From left to right: Kendrick Nunn, Wanda Maximoff (Elizabeth Olsen), Vision (Paul Bettany), LaMelo Ball

Getty Images, Disney

Booms, Busts, Battlestar Galactica is getting an NBA facelift prettier than the episode-to-episode changes on WandaVision.

For this version, we want to focus on booms that are widely available on the waiver wire so we can give you a leg up on the competition and busts you may want to consider getting rid of. All is fair in love and fantasy.

Let's get started with a look back at the last week of the NBA fantasy season.


Daniel Theis, Center, Boston Celtics

Since Kemba Walker's return against the Knicks on January 17, Theis is averaging 13.5 points on an incredible 79.2 percent shooting from the field with 6.3 rebounds and one made three-pointer a game.

When paired with Walker, Theis nets +14.8 points per 100 possessions on the strength of the pick and roll they run together. Only 46 percent of teams on Yahoo have the big German on their roster, but with his PnR partner back, that number should increase in the coming weeks.

Kendrick Nunn, Guard, Miami Heat

With Tyler Herro nursing a neck injury, and Avery Bradley and Jimmy Butler in the health and safety COVID protocol, someone needed to step up like Neville Longbottom against Voldemort. Kendrick Nunn has been that dude.

Since January 18, Nunn has averaged 35 minutes a game while putting together a .561/.444/.833 slash line and compiling 21.5 points, 5.5 rebounds, 4.0 assists and 1.8 steals per game. Only 49 percent of managers on Yahoo have ridden this amazing wave, but with Butler and Avery on their way back, the chance to capitalize on his hot stretch may be over.

Naz Reid, Center, Minnesota Timberwolves

With COVID once again gripping Karl-Anthony Towns, Reid has been holding down the center position in Minneapolis. Reid has averaged 14 points per game with a .588/.500/1.000 slash line the last four games to go along with 2.3 blocks and 1.5 made threes.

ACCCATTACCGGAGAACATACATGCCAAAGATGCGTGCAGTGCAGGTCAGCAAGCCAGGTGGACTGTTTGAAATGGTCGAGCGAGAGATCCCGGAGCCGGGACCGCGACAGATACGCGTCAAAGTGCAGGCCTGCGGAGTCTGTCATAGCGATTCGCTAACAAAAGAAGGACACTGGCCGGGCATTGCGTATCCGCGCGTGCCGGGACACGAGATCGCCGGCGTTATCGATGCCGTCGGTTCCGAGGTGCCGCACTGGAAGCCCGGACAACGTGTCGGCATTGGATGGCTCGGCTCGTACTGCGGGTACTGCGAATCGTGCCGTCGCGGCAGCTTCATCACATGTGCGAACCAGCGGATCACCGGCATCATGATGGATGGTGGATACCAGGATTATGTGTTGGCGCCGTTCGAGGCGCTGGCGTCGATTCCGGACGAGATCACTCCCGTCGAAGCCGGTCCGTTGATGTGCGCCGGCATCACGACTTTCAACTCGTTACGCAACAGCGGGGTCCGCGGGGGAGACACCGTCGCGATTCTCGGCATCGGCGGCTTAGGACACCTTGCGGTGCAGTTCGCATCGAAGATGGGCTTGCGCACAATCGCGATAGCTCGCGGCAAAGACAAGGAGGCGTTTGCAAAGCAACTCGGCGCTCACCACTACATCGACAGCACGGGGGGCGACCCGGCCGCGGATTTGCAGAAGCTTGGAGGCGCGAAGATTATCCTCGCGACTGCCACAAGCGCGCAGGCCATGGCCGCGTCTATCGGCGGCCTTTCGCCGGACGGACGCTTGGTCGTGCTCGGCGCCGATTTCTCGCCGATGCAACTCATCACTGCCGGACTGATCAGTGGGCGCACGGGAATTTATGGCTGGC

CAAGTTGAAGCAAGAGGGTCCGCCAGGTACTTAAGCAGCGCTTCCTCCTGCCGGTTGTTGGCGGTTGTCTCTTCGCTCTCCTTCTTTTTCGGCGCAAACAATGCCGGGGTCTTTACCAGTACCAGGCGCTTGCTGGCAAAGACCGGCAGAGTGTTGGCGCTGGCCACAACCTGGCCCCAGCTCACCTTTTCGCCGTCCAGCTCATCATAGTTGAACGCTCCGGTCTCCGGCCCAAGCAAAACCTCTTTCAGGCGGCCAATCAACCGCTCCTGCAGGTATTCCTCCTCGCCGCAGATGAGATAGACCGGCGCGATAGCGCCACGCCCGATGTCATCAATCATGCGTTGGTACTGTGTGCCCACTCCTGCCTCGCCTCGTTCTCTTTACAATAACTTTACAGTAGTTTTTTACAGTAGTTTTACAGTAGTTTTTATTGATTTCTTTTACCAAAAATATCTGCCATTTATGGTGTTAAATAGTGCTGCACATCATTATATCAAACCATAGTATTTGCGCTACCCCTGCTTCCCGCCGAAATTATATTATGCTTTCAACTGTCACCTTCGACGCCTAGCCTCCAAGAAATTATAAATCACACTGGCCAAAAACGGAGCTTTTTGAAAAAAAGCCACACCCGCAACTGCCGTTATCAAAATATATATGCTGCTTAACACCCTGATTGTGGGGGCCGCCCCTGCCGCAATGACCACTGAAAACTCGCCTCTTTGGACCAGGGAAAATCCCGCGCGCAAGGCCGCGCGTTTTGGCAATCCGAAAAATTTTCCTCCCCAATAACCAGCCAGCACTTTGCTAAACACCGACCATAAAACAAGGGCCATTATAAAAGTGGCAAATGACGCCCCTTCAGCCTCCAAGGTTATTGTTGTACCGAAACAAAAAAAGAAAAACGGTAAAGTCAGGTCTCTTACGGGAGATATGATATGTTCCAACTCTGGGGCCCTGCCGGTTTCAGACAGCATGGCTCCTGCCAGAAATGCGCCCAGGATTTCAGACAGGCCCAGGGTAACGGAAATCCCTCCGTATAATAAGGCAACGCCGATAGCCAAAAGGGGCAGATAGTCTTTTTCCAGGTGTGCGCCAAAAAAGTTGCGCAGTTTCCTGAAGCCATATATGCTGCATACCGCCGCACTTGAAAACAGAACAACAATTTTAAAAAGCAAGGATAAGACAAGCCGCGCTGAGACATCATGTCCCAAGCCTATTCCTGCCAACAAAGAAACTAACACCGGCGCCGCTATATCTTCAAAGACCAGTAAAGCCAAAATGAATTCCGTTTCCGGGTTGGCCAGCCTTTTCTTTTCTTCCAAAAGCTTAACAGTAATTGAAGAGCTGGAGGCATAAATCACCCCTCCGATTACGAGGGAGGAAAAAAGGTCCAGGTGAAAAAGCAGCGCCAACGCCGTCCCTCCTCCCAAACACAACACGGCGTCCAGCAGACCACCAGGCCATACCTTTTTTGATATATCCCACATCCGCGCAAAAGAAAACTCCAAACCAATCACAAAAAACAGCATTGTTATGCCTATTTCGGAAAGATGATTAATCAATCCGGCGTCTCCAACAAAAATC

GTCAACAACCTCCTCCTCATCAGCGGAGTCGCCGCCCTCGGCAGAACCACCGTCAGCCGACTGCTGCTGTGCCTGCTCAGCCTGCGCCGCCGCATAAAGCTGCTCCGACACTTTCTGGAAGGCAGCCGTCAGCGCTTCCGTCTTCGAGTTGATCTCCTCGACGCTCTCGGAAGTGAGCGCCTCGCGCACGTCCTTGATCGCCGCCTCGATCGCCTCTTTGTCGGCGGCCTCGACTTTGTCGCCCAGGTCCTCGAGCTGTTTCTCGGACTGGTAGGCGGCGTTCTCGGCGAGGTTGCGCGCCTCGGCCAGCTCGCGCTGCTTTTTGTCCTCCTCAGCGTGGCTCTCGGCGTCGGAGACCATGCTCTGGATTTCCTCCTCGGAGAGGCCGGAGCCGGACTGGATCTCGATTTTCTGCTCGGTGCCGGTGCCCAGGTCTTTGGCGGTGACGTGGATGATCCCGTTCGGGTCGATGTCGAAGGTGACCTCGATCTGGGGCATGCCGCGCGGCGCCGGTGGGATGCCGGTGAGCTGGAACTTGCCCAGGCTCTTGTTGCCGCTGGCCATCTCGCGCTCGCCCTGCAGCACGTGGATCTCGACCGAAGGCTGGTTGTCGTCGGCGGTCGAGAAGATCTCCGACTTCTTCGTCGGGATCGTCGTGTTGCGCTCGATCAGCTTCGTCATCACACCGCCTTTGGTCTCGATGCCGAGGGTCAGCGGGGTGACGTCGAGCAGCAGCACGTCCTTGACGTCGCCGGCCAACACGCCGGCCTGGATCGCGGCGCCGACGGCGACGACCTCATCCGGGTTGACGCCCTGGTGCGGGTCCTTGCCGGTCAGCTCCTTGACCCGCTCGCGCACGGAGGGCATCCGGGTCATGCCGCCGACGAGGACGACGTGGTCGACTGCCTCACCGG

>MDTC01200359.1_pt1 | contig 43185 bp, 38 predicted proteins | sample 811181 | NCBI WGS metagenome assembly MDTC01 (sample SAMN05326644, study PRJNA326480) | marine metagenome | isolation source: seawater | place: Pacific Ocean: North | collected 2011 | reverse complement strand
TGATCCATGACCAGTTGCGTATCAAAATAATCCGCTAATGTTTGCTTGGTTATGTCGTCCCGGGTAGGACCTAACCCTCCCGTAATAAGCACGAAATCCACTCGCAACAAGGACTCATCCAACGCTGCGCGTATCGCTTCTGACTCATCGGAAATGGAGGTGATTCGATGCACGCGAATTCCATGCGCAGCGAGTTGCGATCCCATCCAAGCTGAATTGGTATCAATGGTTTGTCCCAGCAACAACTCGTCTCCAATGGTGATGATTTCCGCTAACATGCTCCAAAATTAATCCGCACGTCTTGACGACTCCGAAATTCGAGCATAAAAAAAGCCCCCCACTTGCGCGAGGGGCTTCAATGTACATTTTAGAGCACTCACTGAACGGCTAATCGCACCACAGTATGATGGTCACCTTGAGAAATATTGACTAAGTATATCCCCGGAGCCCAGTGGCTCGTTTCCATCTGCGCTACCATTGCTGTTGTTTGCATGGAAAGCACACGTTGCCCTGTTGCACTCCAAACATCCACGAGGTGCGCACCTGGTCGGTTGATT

You would like to see something higher than the 4.3 rebounds he grabbed during that stretch and with Towns' 10-to-14-day quarantine on the verge of ending, he may see a dip in numbers, but as long as KAT is out, he will continue to produce.

David Nwaba, Guard/Forward, Houston Rockets

Nwaba's game is about as sexy as The Thing from the Fantastic Four, but the little things he does are finally showing up in the stat sheet, giving him some fantasy value. His 11.8 points a game the last week isn't anything to write home about, but his 2.0 steals a game, 4.3 rebounds and 58.6 percent shooting from the field at the guard position gives him plenty of value.

With such a short bench in Houston, he will get plenty of minutes to improve on those numbers as the season continues.


Terry Rozier, Guard, Charlotte Hornets

Rozier started the week off with a 24-point, nine-rebound performance, but then cratered the next two contests. By week's end, he finished shooting 36.6 percent from the field and 13.7 points per game. Not exactly the Scary Terry numbers people were hoping for.

However, one thing Rozier won't do is stop shooting, and while he will have those terrible shooting nights, he will follow that up with a couple of strong shooting games. Welcome to the roller coaster of Rozier management.

Steven Adams, Center, New Orleans Pelicans

The Pelicans' center is one of the leaders in field goal percentage, which has been something fantasy managers could lean on, but not this week. Adams struggled with consistency, shooting 46.2 percent from the field while turning over the ball 2.5 times per game and only getting one block in four games.

Thankfully, his rebounding numbers floated him, but one category isn't going to cut it for a player who is owned in 88 percent of Yahoo leagues.

Blake Griffin, Power Forward/Center, Detroit Pistons

Griffin isn't the same player he was five years ago, but he is definitely better than the 34.6 percent shooting, 9.7-point averaging player he has been the last week. The fall has been very quick for the former Rookie of the Year the last two seasons, but on a bad Pistons team, he will at least have plenty of minutes to succeed.